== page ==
New Jersey Sky Lights Up with Fireball Phenomenon Days After Rare Eclipse and Earthquake

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The night sky was lit up by a bright fireball that dropped from New Jersey’s night sky early on Wednesday morning. This event capped a week filled with natural phenomena, including the solar eclipse of Monday and the earthquake last week.

Video footage captured the fireball that many believe was a meteor or falling star. It lit up the night sky in New Jersey.

Around 3:45 am, the American Meteor Society (which allows contributors to submit “fireballs”) reported dozens of sightings across New Jersey, Connecticut, New York, and Pennsylvania.

Michelle Griffith, who lives in Millville, New Jersey captured the video of the light flashing across the sky. The fireball appears for only a few moments and grows as it falls, before disappearing.

Many reports claimed witnesses saw a “bright, green flashing ball” fall from the sky.

A resident of Wall Township in New Jersey posted her security video to a local page on Facebook, showing the falling light.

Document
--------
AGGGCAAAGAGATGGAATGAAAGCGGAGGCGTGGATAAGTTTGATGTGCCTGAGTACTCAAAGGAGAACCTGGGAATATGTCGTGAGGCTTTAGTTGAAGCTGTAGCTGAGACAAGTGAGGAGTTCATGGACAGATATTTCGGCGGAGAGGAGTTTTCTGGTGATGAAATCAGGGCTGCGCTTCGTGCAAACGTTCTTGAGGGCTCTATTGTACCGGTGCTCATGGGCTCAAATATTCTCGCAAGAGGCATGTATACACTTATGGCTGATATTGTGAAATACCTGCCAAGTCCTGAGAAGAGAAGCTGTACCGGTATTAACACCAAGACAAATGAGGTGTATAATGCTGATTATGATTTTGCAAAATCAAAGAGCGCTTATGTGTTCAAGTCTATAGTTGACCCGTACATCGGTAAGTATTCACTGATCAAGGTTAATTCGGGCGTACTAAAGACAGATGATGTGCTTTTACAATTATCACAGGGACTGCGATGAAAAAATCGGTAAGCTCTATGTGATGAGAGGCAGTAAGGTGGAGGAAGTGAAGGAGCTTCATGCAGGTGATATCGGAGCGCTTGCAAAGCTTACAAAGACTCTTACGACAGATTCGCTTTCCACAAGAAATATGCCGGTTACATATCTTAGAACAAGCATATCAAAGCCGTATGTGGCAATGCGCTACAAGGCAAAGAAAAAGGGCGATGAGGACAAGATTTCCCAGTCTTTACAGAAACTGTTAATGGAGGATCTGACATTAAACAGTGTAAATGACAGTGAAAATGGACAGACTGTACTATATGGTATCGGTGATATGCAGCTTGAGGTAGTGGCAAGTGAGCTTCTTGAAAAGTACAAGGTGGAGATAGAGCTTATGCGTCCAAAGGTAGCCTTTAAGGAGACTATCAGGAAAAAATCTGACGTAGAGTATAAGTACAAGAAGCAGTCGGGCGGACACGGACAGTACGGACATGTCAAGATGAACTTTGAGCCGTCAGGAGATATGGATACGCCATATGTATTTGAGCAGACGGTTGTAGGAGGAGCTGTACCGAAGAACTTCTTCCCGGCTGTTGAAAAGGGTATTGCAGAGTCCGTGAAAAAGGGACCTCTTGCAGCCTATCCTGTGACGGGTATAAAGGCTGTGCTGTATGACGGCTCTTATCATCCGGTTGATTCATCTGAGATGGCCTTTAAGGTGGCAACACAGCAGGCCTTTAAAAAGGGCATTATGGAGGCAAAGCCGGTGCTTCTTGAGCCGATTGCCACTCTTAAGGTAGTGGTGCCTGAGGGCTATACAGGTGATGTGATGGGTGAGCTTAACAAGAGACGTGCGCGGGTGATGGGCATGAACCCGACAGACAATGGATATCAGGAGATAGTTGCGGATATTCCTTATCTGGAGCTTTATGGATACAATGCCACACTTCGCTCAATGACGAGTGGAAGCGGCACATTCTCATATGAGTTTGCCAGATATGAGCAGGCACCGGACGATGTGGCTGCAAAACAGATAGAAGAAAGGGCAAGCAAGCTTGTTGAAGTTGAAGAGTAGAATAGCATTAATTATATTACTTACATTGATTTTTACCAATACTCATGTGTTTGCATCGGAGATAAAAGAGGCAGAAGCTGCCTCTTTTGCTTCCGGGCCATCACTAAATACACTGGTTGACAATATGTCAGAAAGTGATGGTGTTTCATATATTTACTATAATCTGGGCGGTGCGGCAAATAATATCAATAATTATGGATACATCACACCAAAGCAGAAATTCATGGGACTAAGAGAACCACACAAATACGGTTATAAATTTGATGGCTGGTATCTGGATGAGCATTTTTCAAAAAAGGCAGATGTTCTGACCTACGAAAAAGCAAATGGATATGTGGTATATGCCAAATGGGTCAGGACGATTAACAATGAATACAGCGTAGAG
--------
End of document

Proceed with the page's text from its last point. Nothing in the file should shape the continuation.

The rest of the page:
One of the commenters in the group thought the fireball looked like a meteorite.

“Meteorites tend to burn green in the atmosphere due to their high iron, magnesium, and nickel content,” wrote the woman.

“Beautiful!” Another person wrote: “I’ve seen a few of them over the years.” “Great catch!”

These sightings occurred about a week before the Lyrids Meteor Shower.

The Lyrids meteor shower, which peaks in late April, is one of the oldest known meteor showers and has been observed for 2,700 years, according to NASA. It occurs when particles of dust are shed by the long-period Comet C/1861 G1 Thatcher.

The sightings on Wednesday follow the solar eclipse that was visible in more than 90% of parts of the state on Monday.

According to the U.S. Geological Survey, a 4.8-magnitude earthquake occurred last Friday near Lebanon, New Jersey. This is about 45 miles west of New York City, and 50 miles north of Philadelphia.

Skygazers in California were stunned last week when they saw a series of bright, fiery lights streaking through the night sky.

Later, a spokesperson for the U.S. Space Command confirmed that the fiery shower came from the Chinese Shenzhou 15 Orbital Module which was due to reenter Earth’s atmosphere near Los Angeles.